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Können Islamisten Liberale sein?


Der türkische Kolumnist Mustafa Akyol (Hürriyet, Star), stellt in der New York Times die Frage der Zeit:

Even the ultra-Orthodox Salafis now have deputies sitting in the Egyptian Parliament, thanks to the ballots that they, until very recently, denounced as heresy.

For those concerned about extremism in the Middle East, this is good news. It was the exclusion and suppression of Islamists by secular tyrants that originally bred extremism. (Ayman al-Zawahri, Al Qaeda’s leading ideologue, was a veteran of Hosni Mubarak’s torture chambers.) Islamists will become only more moderate when they are not oppressed, and only more pragmatic as they face the responsibility of governing.

But there is another reason for concern: What if elected Islamist parties impose laws that curb individual freedoms — like banning alcohol or executing converts — all with popular support? What if democracy does not serve liberty?


Die drängendste Frage, so Akyol, sei nicht, ob Islam mit Demokratie vereinbar ist – sondern mit Liberalismus – mit einer freiheitlichen Ordnung, in der die Rechte der Individuen garantiert sind:

The real debate, therefore, is whether Islam is compatible with liberalism.

The main bone of contention is whether Islamic injunctions are legal or moral categories. When Muslims say Islam commands daily prayers or bans alcohol, are they talking about public obligations that will be enforced by the state or personal ones that will be judged by God?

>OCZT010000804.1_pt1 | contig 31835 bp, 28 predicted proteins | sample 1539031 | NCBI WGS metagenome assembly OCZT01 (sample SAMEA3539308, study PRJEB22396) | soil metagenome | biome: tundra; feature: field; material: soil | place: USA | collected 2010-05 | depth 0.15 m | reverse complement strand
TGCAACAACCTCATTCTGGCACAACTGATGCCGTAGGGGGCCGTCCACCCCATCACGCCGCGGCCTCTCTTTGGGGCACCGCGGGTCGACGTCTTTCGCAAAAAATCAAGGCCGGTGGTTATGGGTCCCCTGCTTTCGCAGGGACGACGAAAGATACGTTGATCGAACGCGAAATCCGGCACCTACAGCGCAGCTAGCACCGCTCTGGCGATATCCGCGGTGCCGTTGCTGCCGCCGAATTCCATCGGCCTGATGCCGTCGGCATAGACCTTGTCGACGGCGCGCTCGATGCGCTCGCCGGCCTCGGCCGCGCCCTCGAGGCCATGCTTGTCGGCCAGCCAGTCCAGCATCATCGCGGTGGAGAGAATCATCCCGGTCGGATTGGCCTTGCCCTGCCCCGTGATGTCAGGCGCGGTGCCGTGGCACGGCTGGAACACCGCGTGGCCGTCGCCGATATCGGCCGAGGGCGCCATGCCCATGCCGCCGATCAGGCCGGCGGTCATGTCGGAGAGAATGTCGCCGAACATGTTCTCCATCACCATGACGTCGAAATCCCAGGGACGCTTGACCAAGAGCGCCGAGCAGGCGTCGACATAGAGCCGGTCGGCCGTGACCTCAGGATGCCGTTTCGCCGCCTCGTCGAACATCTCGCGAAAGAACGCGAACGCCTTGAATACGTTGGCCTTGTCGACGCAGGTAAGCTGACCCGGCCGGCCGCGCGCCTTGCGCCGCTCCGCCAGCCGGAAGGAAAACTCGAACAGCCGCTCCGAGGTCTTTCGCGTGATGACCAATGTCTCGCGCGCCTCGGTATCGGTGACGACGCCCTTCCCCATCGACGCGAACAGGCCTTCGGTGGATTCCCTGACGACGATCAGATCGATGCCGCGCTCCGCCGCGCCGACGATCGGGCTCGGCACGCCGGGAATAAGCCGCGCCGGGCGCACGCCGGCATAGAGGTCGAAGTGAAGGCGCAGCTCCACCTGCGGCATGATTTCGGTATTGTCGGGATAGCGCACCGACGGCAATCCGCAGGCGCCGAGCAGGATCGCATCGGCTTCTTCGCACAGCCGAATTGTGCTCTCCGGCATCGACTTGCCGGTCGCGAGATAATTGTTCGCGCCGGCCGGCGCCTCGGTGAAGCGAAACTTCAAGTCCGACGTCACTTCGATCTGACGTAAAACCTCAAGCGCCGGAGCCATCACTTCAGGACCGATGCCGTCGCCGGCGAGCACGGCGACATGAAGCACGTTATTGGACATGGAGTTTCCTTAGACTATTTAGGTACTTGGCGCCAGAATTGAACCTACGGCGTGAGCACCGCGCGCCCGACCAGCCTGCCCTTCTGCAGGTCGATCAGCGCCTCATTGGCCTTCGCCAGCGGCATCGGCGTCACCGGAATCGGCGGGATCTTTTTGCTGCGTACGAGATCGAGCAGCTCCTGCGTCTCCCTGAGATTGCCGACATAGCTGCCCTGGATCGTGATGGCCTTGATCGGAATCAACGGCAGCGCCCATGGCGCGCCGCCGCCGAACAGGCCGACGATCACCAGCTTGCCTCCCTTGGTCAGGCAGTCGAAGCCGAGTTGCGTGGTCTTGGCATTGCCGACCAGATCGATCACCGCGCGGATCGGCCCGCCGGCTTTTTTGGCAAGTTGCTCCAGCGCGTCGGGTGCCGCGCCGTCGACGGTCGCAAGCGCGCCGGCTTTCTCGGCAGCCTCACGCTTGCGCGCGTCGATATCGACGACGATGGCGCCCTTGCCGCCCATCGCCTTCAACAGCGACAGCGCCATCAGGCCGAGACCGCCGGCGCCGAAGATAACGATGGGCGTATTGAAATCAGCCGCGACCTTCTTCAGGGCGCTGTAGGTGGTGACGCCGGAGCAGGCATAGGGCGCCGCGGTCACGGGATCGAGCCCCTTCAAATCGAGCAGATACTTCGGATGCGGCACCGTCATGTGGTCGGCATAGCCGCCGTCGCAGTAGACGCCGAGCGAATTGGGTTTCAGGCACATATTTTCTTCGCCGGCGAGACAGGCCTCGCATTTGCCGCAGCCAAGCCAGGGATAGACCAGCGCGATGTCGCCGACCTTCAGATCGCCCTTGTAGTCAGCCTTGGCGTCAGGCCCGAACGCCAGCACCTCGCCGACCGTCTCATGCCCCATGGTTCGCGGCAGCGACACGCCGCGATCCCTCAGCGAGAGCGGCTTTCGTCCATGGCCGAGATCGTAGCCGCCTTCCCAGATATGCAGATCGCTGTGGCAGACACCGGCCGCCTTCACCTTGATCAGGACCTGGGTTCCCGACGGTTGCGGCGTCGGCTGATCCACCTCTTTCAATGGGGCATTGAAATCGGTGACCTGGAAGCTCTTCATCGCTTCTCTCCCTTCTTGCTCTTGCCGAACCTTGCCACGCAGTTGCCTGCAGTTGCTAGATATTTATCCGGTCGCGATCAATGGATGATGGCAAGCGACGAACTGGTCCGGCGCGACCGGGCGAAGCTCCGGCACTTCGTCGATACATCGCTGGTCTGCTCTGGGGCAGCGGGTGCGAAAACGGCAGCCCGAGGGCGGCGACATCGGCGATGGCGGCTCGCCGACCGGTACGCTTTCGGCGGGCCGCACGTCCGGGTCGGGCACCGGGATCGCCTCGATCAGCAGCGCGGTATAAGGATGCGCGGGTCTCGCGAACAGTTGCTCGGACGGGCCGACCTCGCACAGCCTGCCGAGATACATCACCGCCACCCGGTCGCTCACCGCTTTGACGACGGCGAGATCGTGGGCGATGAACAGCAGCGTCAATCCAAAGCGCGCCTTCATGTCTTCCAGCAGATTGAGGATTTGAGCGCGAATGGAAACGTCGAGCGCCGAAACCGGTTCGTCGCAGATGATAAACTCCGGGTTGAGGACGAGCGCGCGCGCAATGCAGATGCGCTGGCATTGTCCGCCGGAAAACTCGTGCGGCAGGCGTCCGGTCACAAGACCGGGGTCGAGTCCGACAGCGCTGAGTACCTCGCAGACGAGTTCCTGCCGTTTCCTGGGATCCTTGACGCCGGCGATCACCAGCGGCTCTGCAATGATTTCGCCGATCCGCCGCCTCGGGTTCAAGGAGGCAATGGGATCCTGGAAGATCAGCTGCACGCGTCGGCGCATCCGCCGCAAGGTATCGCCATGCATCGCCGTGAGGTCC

Akyol zitiert das ambivalente  Beispiel der Türkei, in der die AKP lange Zeit viel für die Verbesserung der Rechtsstaatlichkeit getan hat. Nun aber scheint sie immer stärker den Staat, den sie beherrscht, als Werkzeug zu begreifen, der Gesellschaft die eigenen Werte aufzuzwingen.

Darum gebe es auch in der Türkei, meint Akyol, „reasons to worry that illiberal democracy could emerge. For Turkey still suffers from a paranoid nationalism that abhors minority rights, a heavy-handed judiciary designed to protect the state rather than its citizens, and an intolerant political culture that regards any criticism as an attack and sees provocative ideas as criminal.

These obstacles to liberal democracy are unrelated to religion though; they are the legacy of years of secular but authoritarian politics. But the A.K.P., which has been in power for almost a decade and has introduced important liberal reforms, has lately let its progressivism wane. The party has absorbed some of the traditional illiberalism of the establishment in Ankara, the capital, that it now fully dominates. It has not been too Islamic; it is just proving to be too Turkish.“

Die Herausforderung der AKP, darin gewissermaßen die Avantgarde der islamisch geprägten Parteien, die in der Region nun an die Macht kommen, besteht darin, den Staat nicht als Instrument der tugendhaften Volksmassage zu betrachten. Sie müsse die bürgerlichen Freiheiten verteidigen, darin eingeschlossen die „Möglichkeit zur Sünde“, statt die Staatsgewalt zur Verbreitung ihrer Werte zu benutzen.

And as new questions about religion and public life emerge — Should schools promote Islam? Should alcohol sales be restricted? Should the state instruct private TV channels to uphold “moral values”? — the government must protect civil liberties, including the “freedom to sin,” and constrain those who seek to use state power to impose their values on others.